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When You're Thankful at a Eulogy

Funerals bring out the best in people, especially when congregants heed a life lesson.

My uncle's memorial service was held this week. He was 83, a high school and community college math teacher, and something of a comedian, which probably comes as a surprise to people who have ever met a math teacher.

He was a good man, my mother's closest brother, and while he and I didn't agree on how to run the government, his grandson, my first cousin's son, gave some remarks that pleased me greatly. The best part of them, to me, is the takeaway (learned by at least one Millennial) that intolerance goes both ways in political debate, and that it's up to us all to show respect for those with disagree with, or don't even know, as much as to those with whom we agree on everything.

My cousin's eulogy is published below with his permission.

I was fortunate to spend a lot of time with my grandfather over the years, and I learned a lot in those times together. Much was factual information about classical music, calculus, or philosophy. However, the most important things he taught me were intangible qualities of the human personality: especially tolerance and inclusiveness.

We would have many conversations about current events and how people were treated throughout the world. I always found in talking to him that it was inconceivable that one individual should be treated differently by something such as race, religion, or creed.

We have a tendency as humans to group people who we can’t find physically or ideologically similar to us. We may call them terrorists, fascists, tree-huggers, or some other term that implies they adhere to a specific set of values. We have trouble believing that each individual has a personal doctrine of beliefs and he or she or whatever you want to be may be striving for the same thing.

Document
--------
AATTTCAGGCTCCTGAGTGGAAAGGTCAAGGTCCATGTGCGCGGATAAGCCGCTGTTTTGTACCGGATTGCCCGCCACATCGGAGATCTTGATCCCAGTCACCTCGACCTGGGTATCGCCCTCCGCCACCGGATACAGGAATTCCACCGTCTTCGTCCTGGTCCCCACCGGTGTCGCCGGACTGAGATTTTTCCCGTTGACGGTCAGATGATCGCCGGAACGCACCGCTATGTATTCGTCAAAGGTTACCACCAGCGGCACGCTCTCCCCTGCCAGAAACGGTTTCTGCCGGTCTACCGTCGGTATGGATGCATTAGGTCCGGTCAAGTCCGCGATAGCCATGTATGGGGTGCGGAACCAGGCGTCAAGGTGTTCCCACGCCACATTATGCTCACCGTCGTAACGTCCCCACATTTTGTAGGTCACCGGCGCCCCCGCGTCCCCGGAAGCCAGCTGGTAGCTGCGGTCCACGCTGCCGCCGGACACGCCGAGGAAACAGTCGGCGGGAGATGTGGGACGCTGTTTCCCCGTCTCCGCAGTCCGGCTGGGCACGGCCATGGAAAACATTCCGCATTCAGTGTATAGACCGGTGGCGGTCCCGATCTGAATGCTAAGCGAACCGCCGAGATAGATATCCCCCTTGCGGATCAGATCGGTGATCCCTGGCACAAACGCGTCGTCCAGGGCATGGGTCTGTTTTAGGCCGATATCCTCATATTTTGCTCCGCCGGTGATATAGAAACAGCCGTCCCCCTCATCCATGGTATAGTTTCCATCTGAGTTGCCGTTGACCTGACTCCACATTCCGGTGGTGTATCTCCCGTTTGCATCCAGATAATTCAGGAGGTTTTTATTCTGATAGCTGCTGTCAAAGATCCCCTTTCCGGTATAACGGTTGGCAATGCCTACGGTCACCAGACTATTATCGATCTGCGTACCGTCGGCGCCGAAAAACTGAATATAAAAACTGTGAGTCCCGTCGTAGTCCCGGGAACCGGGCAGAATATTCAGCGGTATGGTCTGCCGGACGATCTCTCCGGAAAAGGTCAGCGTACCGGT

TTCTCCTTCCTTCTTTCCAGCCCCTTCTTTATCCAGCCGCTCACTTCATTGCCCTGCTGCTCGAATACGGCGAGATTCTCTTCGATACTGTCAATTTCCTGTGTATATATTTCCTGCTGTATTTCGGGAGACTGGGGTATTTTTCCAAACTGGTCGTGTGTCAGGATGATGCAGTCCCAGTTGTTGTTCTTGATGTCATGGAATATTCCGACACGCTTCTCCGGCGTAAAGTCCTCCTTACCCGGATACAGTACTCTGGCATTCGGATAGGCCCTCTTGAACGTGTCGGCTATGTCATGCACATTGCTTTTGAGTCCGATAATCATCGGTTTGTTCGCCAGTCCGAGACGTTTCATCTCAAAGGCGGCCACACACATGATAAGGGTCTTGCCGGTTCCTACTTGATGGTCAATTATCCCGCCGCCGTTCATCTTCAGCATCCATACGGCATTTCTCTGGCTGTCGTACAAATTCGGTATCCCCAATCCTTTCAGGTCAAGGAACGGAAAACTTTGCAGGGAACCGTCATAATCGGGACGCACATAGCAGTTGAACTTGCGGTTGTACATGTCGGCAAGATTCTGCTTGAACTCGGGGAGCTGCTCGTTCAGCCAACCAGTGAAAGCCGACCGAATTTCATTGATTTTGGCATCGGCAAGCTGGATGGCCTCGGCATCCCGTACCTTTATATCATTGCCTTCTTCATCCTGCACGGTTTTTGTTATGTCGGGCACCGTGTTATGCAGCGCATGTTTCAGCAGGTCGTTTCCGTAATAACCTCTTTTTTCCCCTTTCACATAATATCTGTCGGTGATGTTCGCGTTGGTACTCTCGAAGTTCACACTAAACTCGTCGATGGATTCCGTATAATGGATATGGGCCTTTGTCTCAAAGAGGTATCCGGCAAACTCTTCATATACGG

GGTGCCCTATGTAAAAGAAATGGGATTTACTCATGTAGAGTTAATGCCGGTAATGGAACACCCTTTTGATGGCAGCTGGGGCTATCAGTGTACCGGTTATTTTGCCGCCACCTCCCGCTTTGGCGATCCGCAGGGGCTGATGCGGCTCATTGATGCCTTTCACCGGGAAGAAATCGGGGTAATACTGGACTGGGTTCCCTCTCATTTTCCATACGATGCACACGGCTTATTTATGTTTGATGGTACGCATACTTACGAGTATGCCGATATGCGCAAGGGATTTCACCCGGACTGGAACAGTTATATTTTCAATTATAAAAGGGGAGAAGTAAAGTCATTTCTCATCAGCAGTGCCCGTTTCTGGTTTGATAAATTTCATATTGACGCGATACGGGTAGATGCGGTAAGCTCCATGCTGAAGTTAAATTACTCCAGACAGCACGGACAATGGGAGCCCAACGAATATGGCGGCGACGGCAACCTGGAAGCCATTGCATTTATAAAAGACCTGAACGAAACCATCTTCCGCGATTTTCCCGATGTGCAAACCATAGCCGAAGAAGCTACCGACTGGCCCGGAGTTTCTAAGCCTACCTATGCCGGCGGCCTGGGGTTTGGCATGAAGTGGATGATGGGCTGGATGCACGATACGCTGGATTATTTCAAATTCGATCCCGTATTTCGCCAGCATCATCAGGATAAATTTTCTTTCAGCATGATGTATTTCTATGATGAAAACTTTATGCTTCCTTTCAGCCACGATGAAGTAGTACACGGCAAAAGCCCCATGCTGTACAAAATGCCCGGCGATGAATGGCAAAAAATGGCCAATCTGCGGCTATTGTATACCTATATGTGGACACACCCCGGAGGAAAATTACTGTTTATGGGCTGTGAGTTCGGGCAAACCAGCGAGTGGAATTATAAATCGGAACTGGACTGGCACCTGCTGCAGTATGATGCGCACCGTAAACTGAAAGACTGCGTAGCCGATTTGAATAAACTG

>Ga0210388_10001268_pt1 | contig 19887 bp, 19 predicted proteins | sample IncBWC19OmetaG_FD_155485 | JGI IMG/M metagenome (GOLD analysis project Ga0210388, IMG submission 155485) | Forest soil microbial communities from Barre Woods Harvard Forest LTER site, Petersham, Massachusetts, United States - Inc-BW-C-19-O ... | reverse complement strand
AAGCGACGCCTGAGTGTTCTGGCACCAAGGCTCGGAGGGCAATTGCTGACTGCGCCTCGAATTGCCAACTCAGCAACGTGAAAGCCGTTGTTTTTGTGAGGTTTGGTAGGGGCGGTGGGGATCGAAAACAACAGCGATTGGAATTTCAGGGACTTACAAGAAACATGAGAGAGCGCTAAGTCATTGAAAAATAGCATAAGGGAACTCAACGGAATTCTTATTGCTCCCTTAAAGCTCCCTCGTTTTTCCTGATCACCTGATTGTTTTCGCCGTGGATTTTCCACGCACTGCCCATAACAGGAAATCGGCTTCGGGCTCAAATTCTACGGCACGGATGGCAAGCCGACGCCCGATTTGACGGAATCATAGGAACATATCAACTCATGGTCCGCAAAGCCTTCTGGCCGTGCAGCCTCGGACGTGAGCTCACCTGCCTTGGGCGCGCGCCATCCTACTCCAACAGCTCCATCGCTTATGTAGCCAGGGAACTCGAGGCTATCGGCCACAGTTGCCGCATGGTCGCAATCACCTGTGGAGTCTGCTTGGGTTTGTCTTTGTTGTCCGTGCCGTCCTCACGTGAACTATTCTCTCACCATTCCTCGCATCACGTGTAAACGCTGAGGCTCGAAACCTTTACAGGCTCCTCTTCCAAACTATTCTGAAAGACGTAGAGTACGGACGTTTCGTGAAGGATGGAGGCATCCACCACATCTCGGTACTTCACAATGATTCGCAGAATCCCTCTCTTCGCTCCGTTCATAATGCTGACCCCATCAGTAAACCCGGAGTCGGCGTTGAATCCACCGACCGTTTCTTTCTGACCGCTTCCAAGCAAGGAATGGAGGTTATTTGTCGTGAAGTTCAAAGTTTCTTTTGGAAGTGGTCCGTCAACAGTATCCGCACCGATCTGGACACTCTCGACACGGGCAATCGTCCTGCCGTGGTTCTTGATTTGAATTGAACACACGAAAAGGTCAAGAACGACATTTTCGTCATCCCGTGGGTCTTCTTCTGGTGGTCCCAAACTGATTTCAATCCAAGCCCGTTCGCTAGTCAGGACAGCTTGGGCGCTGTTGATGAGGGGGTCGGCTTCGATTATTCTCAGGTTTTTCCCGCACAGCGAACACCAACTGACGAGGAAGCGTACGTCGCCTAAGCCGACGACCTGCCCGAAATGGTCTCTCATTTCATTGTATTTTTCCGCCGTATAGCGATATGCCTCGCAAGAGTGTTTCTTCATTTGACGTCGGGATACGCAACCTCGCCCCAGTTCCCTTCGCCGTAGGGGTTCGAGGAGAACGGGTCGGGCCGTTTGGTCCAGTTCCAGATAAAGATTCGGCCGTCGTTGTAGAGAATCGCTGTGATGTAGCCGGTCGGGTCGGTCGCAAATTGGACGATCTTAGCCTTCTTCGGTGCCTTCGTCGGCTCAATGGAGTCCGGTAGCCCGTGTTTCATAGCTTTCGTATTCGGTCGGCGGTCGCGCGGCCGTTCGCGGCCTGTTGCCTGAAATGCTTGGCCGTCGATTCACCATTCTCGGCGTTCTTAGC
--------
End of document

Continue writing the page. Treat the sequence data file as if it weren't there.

Happiness, companionship, and a life uninhibited by someone else’s persuasion that you are living incorrectly. I saw many people in my life that looked different or scary from what I was used to, and my grandfather would talk to them and show how that person was so very similar. That person smiles just like you and me at whatever silly joke he told. That person only wishes to go about life and make a decent wage so they can get home to friends and family.

What I learned from my grandfather, and you should too, is to not be afraid to talk to someone who is different. Do not exclude someone because they do not look or act like you. Do not call someone a disparaging name because you don’t agree with them.

We are all working towards the same goals we just have different approaches to getting there. Likewise, if someone says something demeaning towards you, don’t hold a grudge. Let the small stuff pass, enjoy the good of each individual and enjoy that person’s idiosyncrasies. I choose to remember the good moments in people just as my grandfather did. When you focus on that, the bad memories can easily fade away.

I don’t mourn Baba’s death today because he will be with me throughout the rest of my life. Not in spirit or as a ghost in my dreams but in my daily routine. ... I enjoyed every moment I spent with him and am elated to see how many people felt the same.